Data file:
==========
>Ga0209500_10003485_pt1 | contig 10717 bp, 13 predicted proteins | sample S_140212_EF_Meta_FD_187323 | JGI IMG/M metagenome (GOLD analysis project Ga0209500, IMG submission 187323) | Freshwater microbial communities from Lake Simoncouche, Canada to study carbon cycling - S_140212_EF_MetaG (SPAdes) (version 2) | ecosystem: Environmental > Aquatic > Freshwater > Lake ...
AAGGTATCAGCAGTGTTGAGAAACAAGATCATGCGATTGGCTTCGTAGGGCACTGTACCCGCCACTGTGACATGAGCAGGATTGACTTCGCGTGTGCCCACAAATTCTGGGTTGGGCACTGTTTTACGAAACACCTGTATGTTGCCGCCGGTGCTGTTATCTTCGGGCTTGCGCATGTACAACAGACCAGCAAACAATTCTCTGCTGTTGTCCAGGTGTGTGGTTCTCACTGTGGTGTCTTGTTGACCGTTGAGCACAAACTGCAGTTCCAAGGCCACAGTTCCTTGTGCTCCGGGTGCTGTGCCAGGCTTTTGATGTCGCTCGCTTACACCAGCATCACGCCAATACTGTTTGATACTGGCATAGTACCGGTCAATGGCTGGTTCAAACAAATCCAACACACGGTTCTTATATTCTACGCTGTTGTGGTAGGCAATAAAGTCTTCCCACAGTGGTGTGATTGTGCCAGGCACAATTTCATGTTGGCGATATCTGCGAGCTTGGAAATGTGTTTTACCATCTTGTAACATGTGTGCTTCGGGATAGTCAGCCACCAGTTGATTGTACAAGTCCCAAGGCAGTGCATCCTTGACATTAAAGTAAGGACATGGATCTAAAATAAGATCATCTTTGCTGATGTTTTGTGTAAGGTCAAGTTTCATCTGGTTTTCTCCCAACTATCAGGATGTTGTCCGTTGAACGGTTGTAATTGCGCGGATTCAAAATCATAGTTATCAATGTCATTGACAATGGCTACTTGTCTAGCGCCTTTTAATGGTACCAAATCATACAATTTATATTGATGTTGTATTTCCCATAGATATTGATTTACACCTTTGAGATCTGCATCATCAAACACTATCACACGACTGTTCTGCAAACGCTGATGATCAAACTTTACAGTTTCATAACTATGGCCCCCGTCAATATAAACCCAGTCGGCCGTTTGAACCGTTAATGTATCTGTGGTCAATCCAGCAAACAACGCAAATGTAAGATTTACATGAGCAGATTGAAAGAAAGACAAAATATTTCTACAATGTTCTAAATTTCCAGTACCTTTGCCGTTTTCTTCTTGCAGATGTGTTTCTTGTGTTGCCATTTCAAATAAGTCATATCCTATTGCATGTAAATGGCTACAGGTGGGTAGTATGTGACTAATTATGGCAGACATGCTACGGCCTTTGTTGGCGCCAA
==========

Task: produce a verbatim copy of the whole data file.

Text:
>Ga0209500_10003485_pt1 | contig 10717 bp, 13 predicted proteins | sample S_140212_EF_Meta_FD_187323 | JGI IMG/M metagenome (GOLD analysis project Ga0209500, IMG submission 187323) | Freshwater microbial communities from Lake Simoncouche, Canada to study carbon cycling - S_140212_EF_MetaG (SPAdes) (version 2) | ecosystem: Environmental > Aquatic > Freshwater > Lake ...
AAGGTATCAGCAGTGTTGAGAAACAAGATCATGCGATTGGCTTCGTAGGGCACTGTACCCGCCACTGTGACATGAGCAGGATTGACTTCGCGTGTGCCCACAAATTCTGGGTTGGGCACTGTTTTACGAAACACCTGTATGTTGCCGCCGGTGCTGTTATCTTCGGGCTTGCGCATGTACAACAGACCAGCAAACAATTCTCTGCTGTTGTCCAGGTGTGTGGTTCTCACTGTGGTGTCTTGTTGACCGTTGAGCACAAACTGCAGTTCCAAGGCCACAGTTCCTTGTGCTCCGGGTGCTGTGCCAGGCTTTTGATGTCGCTCGCTTACACCAGCATCACGCCAATACTGTTTGATACTGGCATAGTACCGGTCAATGGCTGGTTCAAACAAATCCAACACACGGTTCTTATATTCTACGCTGTTGTGGTAGGCAATAAAGTCTTCCCACAGTGGTGTGATTGTGCCAGGCACAATTTCATGTTGGCGATATCTGCGAGCTTGGAAATGTGTTTTACCATCTTGTAACATGTGTGCTTCGGGATAGTCAGCCACCAGTTGATTGTACAAGTCCCAAGGCAGTGCATCCTTGACATTAAAGTAAGGACATGGATCTAAAATAAGATCATCTTTGCTGATGTTTTGTGTAAGGTCAAGTTTCATCTGGTTTTCTCCCAACTATCAGGATGTTGTCCGTTGAACGGTTGTAATTGCGCGGATTCAAAATCATAGTTATCAATGTCATTGACAATGGCTACTTGTCTAGCGCCTTTTAATGGTACCAAATCATACAATTTATATTGATGTTGTATTTCCCATAGATATTGATTTACACCTTTGAGATCTGCATCATCAAACACTATCACACGACTGTTCTGCAAACGCTGATGATCAAACTTTACAGTTTCATAACTATGGCCCCCGTCAATATAAACCCAGTCGGCCGTTTGAACCGTTAATGTATCTGTGGTCAATCCAGCAAACAACGCAAATGTAAGATTTACATGAGCAGATTGAAAGAAAGACAAAATATTTCTACAATGTTCTAAATTTCCAGTACCTTTGCCGTTTTCTTCTTGCAGATGTGTTTCTTGTGTTGCCATTTCAAATAAGTCATATCCTATTGCATGTAAATGGCTACAGGTGGGTAGTATGTGACTAATTATGGCAGACATGCTACGGCCTTTGTTGGCGCCAA